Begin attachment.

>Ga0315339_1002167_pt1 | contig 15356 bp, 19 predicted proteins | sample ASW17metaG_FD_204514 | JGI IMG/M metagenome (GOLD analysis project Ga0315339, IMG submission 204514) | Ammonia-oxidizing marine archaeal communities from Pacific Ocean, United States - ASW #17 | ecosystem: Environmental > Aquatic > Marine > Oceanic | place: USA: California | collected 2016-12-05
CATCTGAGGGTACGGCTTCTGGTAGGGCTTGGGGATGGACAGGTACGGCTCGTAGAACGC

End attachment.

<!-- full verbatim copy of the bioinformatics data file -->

>Ga0315339_1002167_pt1 | contig 15356 bp, 19 predicted proteins | sample ASW17metaG_FD_204514 | JGI IMG/M metagenome (GOLD analysis project Ga0315339, IMG submission 204514) | Ammonia-oxidizing marine archaeal communities from Pacific Ocean, United States - ASW #17 | ecosystem: Environmental > Aquatic > Marine > Oceanic | place: USA: California | collected 2016-12-05
CATCTGAGGGTACGGCTTCTGGTAGGGCTTGGGGATGGACAGGTACGGCTCGTAGAACGC